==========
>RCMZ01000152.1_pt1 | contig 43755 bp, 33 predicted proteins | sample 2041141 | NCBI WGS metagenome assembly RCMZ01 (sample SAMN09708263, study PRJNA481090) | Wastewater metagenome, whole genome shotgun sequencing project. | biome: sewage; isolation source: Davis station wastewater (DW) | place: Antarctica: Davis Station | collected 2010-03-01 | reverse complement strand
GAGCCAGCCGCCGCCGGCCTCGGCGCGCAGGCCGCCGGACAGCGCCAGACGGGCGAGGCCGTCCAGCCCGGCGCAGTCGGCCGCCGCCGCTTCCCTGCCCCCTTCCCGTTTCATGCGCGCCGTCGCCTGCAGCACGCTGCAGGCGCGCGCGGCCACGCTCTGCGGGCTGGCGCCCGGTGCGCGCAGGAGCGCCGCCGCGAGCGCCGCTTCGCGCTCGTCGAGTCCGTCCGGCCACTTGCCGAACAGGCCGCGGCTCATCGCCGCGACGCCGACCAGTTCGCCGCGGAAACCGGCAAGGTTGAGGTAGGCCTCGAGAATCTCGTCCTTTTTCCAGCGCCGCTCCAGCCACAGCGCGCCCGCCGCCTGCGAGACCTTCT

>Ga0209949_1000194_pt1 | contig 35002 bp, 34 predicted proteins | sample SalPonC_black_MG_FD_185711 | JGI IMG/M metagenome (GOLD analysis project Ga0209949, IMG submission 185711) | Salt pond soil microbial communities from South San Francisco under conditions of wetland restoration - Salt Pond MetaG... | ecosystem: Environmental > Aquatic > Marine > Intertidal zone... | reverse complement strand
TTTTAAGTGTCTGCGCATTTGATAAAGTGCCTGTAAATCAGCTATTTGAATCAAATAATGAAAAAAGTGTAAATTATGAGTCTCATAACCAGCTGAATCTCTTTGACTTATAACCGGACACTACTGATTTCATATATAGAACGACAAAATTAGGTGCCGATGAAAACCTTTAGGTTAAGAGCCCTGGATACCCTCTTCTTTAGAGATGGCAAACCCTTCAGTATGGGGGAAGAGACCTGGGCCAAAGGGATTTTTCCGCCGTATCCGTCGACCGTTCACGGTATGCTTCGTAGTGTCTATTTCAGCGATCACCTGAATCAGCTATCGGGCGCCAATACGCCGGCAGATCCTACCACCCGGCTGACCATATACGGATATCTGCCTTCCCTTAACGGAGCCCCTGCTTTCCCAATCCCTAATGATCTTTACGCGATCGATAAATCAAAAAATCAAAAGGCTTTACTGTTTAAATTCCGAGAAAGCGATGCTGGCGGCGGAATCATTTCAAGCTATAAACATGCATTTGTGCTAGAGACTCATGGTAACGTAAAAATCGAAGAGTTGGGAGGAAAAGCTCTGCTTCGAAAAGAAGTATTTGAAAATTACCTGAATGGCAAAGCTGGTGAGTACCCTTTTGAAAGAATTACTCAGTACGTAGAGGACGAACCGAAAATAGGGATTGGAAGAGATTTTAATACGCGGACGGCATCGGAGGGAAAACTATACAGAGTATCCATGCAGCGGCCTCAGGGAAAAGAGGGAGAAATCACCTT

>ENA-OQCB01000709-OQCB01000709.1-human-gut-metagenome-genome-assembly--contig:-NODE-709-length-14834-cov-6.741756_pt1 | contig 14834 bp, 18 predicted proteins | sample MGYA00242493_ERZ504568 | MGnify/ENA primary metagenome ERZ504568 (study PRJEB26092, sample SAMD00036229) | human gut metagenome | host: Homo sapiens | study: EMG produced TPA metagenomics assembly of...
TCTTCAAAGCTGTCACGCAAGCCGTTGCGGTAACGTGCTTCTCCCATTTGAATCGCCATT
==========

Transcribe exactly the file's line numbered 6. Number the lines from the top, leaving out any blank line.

TCTTCAAAGCTGTCACGCAAGCCGTTGCGGTAACGTGCTTCTCCCATTTGAATCGCCATT